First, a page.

I’m writing these “Dear Empire” poems because I’m trying to define my community in them. They also depict my struggle to identify myself within a community. There are ghosts throughout their sentences. Whole paragraphs can be heard without bodies attached to them. They pass through walls. There are spaces that are embodied within the words. There are gaps within the prose poems’ narrative memories. I am writing many of these poems because I am searching for something that a single prose poem cannot find. The act of writing these pieces is the act of driving through the desert–the veterans’ facilities, the strip malls, the saguaro and the sage brush all blur by in my mind’s search for something, a single locus that I can call here. That I can call home. Somewhere, high above the skyline, I imagine the body of a horse being lifted from a mountain, dangling from a harness above the cityscape. Its legs hang limply and it looks like a spent rag, heavy with the wet weight at its tips.


This is a postcard for you. I am here at my desk and the world is behind the door. The world is outside, lining up toy cars and trains.  Sound parts the barrier. He is sorting colors and shapes and I can hear his mother talk calmly to him as his voice rises with the high excitement of young joy. There are so many other things to tell you–the sun has come out, finally. The cedars flat needles turn silver in the shine. I am about to open my door. I am about to walk down the hall past the portraits of my family and friends, far away from this place. I am about to step out into the brightness of the afternoon.


Oliver de la Paz is the author of four collections of poetry: NAMES ABOVE HOUSES, FURIOUS LULLABY, REQUIEM FOR THE ORCHARD, and the forthcoming POST SUBJECT: A FABLE, which is a collection of epistolary prose poems. He is the co-editor of A FACE TO MEET THE FACES: AN ANTHOLOGY OF CONTEMPORARY PERSONA POETRY, and the co-chair of the Kundiman advisory board. He is the music editor for AT LENGTH and teaches in the MFA program at Western Washington University.

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Norma Dunning–The Writing of My Poems

November 25th, 2013 margento No comments




There is something so delicious in the placing of a chocolate covered ice cream bar between your teeth and onto your tongue. There is something so delicious in the way your tongue happily accepts this act and how all of this deliciousness, and calorie-filled, mixture slides down your eager throat. You feel it freeze your intestines in the process, and shock your system into what is called, ‘a brain freeze’—this is how you know that this cold delightfulness is truly very chilling. It’s so very pleasing that you hear your throat involuntarily murmur in the near sensuous delight of it all. It’s fun.

This is also the way mainstream citizens related to the chocolate covered ice cream bar called, “Eskimo Pie.” This is not how I react to anything beginning or containing the word ‘Eskimo’ or ‘Esquimaux’ or any of the words that mainstream societies use to bring into the minds of their people, that image of an Inuit person, dressed in a fur-ringed parka, harpoon in hand, waiting with silent patience over a seal breathing hole. This is the image, which is super-glued into the consciousness of non-Inuit people, globally.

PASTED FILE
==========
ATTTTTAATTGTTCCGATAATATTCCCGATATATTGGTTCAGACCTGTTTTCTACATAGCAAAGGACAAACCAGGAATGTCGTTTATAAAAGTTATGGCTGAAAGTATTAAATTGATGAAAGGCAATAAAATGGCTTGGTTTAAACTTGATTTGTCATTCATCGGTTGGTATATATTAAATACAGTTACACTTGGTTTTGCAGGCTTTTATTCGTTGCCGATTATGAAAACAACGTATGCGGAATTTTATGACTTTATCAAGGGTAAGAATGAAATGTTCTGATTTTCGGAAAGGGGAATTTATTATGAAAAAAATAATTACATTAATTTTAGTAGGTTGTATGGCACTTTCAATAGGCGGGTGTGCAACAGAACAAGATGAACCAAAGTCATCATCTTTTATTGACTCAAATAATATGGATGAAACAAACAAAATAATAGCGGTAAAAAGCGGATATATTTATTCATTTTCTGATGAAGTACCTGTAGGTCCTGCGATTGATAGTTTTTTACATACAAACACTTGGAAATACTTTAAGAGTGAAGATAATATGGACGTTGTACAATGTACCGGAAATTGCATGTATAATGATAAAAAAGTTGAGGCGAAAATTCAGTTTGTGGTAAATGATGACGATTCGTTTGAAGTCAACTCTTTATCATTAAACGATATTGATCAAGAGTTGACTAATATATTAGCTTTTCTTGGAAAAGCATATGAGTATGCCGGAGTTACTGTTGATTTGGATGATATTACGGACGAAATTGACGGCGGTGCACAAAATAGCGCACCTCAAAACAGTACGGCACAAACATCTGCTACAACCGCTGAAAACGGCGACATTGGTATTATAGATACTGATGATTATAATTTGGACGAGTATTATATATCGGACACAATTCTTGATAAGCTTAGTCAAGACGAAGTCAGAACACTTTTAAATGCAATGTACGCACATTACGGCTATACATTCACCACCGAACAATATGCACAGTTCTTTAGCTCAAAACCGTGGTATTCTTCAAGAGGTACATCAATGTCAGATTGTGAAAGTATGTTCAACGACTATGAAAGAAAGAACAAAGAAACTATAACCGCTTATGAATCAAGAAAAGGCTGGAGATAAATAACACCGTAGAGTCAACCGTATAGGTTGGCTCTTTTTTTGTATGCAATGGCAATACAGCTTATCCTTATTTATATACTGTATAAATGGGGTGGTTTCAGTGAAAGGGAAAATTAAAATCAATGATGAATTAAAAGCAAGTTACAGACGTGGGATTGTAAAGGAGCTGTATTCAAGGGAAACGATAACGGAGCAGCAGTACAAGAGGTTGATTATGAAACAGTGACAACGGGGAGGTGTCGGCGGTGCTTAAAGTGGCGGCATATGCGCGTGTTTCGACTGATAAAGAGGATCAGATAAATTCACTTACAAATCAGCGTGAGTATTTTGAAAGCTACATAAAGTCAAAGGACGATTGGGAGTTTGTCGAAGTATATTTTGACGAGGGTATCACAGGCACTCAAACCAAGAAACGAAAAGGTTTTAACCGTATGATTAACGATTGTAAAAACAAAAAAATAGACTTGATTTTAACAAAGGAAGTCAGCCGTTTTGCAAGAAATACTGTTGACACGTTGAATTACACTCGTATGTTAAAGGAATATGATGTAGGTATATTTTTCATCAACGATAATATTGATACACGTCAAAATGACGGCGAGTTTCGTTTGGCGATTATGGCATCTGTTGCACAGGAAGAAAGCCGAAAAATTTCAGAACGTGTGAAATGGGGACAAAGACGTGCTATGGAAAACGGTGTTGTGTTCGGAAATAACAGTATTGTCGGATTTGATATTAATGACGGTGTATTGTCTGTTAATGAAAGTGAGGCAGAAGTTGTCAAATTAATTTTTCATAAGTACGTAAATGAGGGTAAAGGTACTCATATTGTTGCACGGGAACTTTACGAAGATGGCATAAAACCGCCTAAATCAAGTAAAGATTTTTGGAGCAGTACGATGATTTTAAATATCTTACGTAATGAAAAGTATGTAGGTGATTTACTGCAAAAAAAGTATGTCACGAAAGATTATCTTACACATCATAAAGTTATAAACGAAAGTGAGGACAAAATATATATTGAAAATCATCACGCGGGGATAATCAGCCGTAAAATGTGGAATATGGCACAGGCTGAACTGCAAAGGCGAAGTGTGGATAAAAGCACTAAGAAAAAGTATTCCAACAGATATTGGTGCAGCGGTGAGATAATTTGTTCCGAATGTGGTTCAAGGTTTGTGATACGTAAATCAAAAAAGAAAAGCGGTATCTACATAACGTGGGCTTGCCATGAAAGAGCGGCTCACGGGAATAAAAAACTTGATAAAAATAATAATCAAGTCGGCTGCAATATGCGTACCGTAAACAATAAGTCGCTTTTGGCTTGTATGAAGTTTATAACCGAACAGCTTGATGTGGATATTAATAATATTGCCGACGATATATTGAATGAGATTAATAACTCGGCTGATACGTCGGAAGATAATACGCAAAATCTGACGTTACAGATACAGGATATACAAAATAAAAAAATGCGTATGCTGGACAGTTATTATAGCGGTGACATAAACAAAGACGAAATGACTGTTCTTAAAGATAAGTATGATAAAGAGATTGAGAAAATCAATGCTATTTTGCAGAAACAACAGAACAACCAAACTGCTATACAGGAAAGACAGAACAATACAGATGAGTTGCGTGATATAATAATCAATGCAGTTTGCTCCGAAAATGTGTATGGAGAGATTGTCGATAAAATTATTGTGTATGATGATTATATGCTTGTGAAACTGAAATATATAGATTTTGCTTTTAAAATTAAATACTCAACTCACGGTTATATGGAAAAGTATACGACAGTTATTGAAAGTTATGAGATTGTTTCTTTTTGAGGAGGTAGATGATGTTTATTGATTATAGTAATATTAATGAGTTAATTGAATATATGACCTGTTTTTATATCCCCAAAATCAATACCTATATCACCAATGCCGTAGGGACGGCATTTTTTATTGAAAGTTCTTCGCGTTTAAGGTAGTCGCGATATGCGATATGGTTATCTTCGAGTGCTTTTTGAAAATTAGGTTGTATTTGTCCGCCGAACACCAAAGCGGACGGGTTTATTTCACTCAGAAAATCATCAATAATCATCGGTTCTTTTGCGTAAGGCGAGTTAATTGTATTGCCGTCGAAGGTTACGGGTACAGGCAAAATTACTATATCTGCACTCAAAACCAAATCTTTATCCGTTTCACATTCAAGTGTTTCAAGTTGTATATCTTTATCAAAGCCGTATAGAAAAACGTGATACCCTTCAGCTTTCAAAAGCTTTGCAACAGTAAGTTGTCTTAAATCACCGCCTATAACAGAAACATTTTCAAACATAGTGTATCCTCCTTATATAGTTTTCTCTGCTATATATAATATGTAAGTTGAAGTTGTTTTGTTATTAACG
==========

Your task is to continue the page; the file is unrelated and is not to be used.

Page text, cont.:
When I wrote ‘Eskimo Pie I” and a year later, ‘Eskimo Pie II’, I was asking myself, how many Inuit would have ever eaten such a thing? I was thinking of all the government-driven policy that removed from the Inuit of Canada traditional drum dancing and tattooing. I was thinking of all the Inuit who had their traditional names and naming systems removed by the Eskimo Identification Canada system, which in turn effected how Inuit view not only the continuing of life but also the ceremony involved in death. The E-number system was followed by Project Surname and later Project Correction, because having a singular, non-gendered name in Canada was prohibited.

I was thinking, most of all, about all the little Inuit children who were forced into residential schools in order to be able to ‘blend in’ or assimilate with the dominant Canadian society. Unless you are the child of a residential school survivor, you truly don’t know what was taken away from you because of the experience of your parent. So when I even see the words, “Eskimo Pie” I see humiliation, degradation and the demeaning of my peoples.

I see just another example of expropriation of my culture and the way the representation of the Inuit lingers on, into present day, as a smiling, innocently-stupid type of peoples who remain unable to care for or manage themselves in a way that’s meets the fur-ringed standards of the majority of Canadian society. For every bite of ‘Eskimo Pie’ by mainstream society, another attempt by an Inuit person to be more than the mainstream image, is chewed up and swallowed and dissolved into mush. All of the things that were slowly trying to imprison the Inuit, while the rest of North America was enjoying a treat, called “Eskimo Pie”. Good for them.